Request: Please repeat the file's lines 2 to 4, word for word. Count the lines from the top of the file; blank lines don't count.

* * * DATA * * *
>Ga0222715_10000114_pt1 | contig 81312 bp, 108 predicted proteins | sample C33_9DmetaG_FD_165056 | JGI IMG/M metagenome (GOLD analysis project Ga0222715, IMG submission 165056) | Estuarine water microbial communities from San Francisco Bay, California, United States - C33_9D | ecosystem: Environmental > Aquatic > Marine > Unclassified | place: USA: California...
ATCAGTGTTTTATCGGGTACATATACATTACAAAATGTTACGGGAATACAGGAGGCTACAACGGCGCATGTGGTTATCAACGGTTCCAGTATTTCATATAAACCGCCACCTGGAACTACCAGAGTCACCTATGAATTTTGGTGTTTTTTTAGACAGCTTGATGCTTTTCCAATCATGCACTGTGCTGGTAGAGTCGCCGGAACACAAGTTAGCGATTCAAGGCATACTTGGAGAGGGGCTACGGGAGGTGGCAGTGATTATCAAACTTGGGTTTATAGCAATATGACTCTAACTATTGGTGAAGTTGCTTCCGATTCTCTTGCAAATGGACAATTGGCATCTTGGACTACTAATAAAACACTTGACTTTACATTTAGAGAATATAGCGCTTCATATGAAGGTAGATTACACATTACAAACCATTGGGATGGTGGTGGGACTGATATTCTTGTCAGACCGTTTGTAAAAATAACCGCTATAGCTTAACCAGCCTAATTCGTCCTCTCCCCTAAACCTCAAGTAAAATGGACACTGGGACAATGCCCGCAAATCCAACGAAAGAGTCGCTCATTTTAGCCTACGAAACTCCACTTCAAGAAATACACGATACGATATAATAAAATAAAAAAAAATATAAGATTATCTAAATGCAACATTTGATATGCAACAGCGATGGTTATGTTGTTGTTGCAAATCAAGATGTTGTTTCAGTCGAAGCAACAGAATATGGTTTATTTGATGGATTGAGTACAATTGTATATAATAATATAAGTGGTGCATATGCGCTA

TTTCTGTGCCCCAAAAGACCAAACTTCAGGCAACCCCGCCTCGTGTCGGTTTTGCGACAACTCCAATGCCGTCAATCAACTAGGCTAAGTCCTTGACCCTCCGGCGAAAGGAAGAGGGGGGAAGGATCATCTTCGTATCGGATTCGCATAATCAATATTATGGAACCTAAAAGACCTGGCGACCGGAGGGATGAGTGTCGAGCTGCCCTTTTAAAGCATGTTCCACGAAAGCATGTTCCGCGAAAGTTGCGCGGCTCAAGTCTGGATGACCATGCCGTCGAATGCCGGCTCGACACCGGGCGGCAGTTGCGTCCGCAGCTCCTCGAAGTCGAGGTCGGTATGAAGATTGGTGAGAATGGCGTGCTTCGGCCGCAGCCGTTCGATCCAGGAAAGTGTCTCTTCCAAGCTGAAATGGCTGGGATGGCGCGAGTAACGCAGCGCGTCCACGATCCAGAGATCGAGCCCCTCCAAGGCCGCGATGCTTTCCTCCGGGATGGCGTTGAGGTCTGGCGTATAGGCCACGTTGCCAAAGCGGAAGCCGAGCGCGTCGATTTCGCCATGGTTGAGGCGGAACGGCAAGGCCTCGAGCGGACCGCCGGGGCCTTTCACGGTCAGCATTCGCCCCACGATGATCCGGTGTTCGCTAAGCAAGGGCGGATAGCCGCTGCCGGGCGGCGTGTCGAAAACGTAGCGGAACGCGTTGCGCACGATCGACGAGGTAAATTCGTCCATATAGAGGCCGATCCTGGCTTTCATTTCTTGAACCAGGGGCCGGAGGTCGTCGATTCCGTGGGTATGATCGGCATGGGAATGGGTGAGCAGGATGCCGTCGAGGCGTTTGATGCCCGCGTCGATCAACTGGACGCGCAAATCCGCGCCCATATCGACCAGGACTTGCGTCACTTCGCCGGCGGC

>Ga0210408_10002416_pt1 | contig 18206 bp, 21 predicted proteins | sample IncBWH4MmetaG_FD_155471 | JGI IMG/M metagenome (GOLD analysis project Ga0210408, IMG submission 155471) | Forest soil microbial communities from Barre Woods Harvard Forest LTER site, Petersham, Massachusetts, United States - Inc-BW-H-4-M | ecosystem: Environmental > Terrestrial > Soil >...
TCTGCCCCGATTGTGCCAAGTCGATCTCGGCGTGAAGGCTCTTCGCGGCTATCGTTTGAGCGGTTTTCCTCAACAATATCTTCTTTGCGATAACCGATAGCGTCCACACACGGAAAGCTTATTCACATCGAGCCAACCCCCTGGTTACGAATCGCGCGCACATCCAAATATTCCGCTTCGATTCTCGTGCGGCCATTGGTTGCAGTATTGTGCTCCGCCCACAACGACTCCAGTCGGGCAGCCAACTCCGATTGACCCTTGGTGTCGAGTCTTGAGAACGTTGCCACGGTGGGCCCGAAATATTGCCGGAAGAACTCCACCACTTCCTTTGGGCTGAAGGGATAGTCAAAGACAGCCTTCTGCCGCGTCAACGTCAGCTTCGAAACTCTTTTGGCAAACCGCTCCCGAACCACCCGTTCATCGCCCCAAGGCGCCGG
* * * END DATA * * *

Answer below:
ATCAGTGTTTTATCGGGTACATATACATTACAAAATGTTACGGGAATACAGGAGGCTACAACGGCGCATGTGGTTATCAACGGTTCCAGTATTTCATATAAACCGCCACCTGGAACTACCAGAGTCACCTATGAATTTTGGTGTTTTTTTAGACAGCTTGATGCTTTTCCAATCATGCACTGTGCTGGTAGAGTCGCCGGAACACAAGTTAGCGATTCAAGGCATACTTGGAGAGGGGCTACGGGAGGTGGCAGTGATTATCAAACTTGGGTTTATAGCAATATGACTCTAACTATTGGTGAAGTTGCTTCCGATTCTCTTGCAAATGGACAATTGGCATCTTGGACTACTAATAAAACACTTGACTTTACATTTAGAGAATATAGCGCTTCATATGAAGGTAGATTACACATTACAAACCATTGGGATGGTGGTGGGACTGATATTCTTGTCAGACCGTTTGTAAAAATAACCGCTATAGCTTAACCAGCCTAATTCGTCCTCTCCCCTAAACCTCAAGTAAAATGGACACTGGGACAATGCCCGCAAATCCAACGAAAGAGTCGCTCATTTTAGCCTACGAAACTCCACTTCAAGAAATACACGATACGATATAATAAAATAAAAAAAAATATAAGATTATCTAAATGCAACATTTGATATGCAACAGCGATGGTTATGTTGTTGTTGCAAATCAAGATGTTGTTTCAGTCGAAGCAACAGAATATGGTTTATTTGATGGATTGAGTACAATTGTATATAATAATATAAGTGGTGCATATGCGCTA

TTTCTGTGCCCCAAAAGACCAAACTTCAGGCAACCCCGCCTCGTGTCGGTTTTGCGACAACTCCAATGCCGTCAATCAACTAGGCTAAGTCCTTGACCCTCCGGCGAAAGGAAGAGGGGGGAAGGATCATCTTCGTATCGGATTCGCATAATCAATATTATGGAACCTAAAAGACCTGGCGACCGGAGGGATGAGTGTCGAGCTGCCCTTTTAAAGCATGTTCCACGAAAGCATGTTCCGCGAAAGTTGCGCGGCTCAAGTCTGGATGACCATGCCGTCGAATGCCGGCTCGACACCGGGCGGCAGTTGCGTCCGCAGCTCCTCGAAGTCGAGGTCGGTATGAAGATTGGTGAGAATGGCGTGCTTCGGCCGCAGCCGTTCGATCCAGGAAAGTGTCTCTTCCAAGCTGAAATGGCTGGGATGGCGCGAGTAACGCAGCGCGTCCACGATCCAGAGATCGAGCCCCTCCAAGGCCGCGATGCTTTCCTCCGGGATGGCGTTGAGGTCTGGCGTATAGGCCACGTTGCCAAAGCGGAAGCCGAGCGCGTCGATTTCGCCATGGTTGAGGCGGAACGGCAAGGCCTCGAGCGGACCGCCGGGGCCTTTCACGGTCAGCATTCGCCCCACGATGATCCGGTGTTCGCTAAGCAAGGGCGGATAGCCGCTGCCGGGCGGCGTGTCGAAAACGTAGCGGAACGCGTTGCGCACGATCGACGAGGTAAATTCGTCCATATAGAGGCCGATCCTGGCTTTCATTTCTTGAACCAGGGGCCGGAGGTCGTCGATTCCGTGGGTATGATCGGCATGGGAATGGGTGAGCAGGATGCCGTCGAGGCGTTTGATGCCCGCGTCGATCAACTGGACGCGCAAATCCGCGCCCATATCGACCAGGACTTGCGTCACTTCGCCGGCGGC

>Ga0210408_10002416_pt1 | contig 18206 bp, 21 predicted proteins | sample IncBWH4MmetaG_FD_155471 | JGI IMG/M metagenome (GOLD analysis project Ga0210408, IMG submission 155471) | Forest soil microbial communities from Barre Woods Harvard Forest LTER site, Petersham, Massachusetts, United States - Inc-BW-H-4-M | ecosystem: Environmental > Terrestrial > Soil >...